Berko (Berkhamsted) was another unexpected stop for us. We had intended to get a few groceries and head closer to London. We moored park-side so Della could have a run and I could get essentials at the supermarket. All done and we untied the ropes only to find DB grounded, stern end. It took us 20 minutes to get floating and moving in the direction of the next Lock. We were both tired but didn’t want to moor so close to the busy railway line and we anticipated we would need to travel another hour or two. At the next Lock we were greeted by some young Spanish people on holiday to learn English. I speak a little Spanish and a lot more Portuguese. One of the students was from Portugal and we had a short conversation. Another boat arrived at the Lock as I was closing the gates, so I had to open one gate to let it in. The gongoozlers opened the other gate! I'm positive they have a clear understanding, now, of  Close the Gate! After the boats moved out I had to ensure the gates were shut and I needed to walk the top gates to get to the towpath side to shut the remaining bottom gate. The top gates, now, had the gongoozlers sitting on them for a photo shoot. I told them to get off the gates. I wasn’t going to wait for them.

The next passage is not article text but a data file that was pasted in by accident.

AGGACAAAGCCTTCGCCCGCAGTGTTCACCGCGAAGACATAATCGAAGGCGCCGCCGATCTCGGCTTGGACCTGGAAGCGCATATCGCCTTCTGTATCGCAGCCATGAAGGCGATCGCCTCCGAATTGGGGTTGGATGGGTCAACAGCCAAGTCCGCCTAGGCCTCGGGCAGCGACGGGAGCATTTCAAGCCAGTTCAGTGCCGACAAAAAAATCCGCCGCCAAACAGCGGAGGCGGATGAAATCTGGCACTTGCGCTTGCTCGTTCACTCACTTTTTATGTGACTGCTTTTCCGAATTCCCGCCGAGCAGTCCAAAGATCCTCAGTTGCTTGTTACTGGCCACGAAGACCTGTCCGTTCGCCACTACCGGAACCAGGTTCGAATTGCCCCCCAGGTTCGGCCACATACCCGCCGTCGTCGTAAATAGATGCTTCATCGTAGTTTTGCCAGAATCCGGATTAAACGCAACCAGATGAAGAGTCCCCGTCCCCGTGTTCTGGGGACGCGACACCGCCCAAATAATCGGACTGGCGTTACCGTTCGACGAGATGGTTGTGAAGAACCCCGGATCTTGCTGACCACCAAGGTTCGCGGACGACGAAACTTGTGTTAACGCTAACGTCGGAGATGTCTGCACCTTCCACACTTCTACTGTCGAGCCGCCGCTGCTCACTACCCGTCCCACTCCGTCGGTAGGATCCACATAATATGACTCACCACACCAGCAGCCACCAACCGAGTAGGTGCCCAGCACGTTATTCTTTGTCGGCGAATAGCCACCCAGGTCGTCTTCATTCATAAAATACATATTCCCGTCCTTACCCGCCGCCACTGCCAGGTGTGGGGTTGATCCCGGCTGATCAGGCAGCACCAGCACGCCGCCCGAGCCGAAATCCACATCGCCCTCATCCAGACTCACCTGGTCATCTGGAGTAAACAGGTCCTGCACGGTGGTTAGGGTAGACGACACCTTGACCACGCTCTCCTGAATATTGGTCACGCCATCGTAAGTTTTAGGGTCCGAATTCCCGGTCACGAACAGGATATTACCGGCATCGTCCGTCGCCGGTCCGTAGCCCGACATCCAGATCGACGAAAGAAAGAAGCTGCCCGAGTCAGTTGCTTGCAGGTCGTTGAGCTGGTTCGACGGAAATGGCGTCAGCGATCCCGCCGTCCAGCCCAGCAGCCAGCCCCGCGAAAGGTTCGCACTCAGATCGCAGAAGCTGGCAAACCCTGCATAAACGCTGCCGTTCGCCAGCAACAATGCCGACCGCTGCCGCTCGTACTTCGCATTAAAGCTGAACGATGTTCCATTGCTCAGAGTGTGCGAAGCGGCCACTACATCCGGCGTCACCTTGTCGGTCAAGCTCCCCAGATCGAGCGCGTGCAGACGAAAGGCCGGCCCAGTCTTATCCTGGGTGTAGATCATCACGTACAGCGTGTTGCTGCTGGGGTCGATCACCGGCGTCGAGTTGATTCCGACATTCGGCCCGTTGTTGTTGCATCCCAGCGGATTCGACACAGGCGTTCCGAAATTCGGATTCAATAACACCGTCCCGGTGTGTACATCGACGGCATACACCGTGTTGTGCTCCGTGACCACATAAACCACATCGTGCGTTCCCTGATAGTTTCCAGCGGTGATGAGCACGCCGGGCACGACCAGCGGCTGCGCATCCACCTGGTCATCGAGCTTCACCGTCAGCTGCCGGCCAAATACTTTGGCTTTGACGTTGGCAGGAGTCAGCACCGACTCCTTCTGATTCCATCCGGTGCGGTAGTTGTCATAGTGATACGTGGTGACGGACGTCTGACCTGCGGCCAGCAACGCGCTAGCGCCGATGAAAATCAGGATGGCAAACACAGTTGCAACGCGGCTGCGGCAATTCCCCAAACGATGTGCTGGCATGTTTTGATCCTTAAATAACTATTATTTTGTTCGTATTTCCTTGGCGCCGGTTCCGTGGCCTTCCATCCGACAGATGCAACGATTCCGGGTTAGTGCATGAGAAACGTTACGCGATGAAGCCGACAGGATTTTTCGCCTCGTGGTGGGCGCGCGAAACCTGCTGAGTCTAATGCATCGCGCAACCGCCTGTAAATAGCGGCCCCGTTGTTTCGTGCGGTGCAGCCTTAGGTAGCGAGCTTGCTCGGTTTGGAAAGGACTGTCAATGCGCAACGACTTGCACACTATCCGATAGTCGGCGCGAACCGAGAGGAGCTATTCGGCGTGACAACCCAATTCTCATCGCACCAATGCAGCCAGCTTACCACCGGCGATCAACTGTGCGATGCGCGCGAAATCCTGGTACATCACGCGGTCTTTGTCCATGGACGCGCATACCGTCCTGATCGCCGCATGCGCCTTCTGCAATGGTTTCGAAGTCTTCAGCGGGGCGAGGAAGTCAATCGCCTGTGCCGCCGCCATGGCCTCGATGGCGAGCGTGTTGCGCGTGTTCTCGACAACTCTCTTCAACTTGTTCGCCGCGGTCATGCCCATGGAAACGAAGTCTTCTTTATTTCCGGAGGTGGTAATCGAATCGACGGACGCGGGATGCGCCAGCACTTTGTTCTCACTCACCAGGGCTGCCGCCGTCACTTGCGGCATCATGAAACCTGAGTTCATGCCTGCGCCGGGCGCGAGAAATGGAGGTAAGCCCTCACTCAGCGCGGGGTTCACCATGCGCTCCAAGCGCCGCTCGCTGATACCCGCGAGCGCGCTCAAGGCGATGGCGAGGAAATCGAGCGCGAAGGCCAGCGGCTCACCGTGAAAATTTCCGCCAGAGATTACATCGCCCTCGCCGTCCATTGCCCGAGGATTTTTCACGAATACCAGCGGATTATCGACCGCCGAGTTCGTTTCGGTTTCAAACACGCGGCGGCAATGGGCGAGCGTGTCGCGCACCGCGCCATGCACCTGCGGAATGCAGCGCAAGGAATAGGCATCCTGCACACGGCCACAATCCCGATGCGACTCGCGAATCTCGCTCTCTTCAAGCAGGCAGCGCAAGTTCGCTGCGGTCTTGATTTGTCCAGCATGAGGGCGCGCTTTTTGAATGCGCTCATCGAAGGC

Orange Juice
Boarding DB, Chris said the other boat was going to moor up if there was mooring before the next Lock. There was enough mooring room for us, as well, so we called it a day. What a lovely place and we stayed for a week. The noise from the nearby railway line was dulled by the houses neighbouring it and we soon felt at home with the local land-based people who were very friendly and welcoming. We really were reluctant to move on and we do plan to revisit one day. The Rising Sun Pub, canalside, at Lock 55 is to be commended. A popular Pub with a comfortable outdoor area beside the Lock.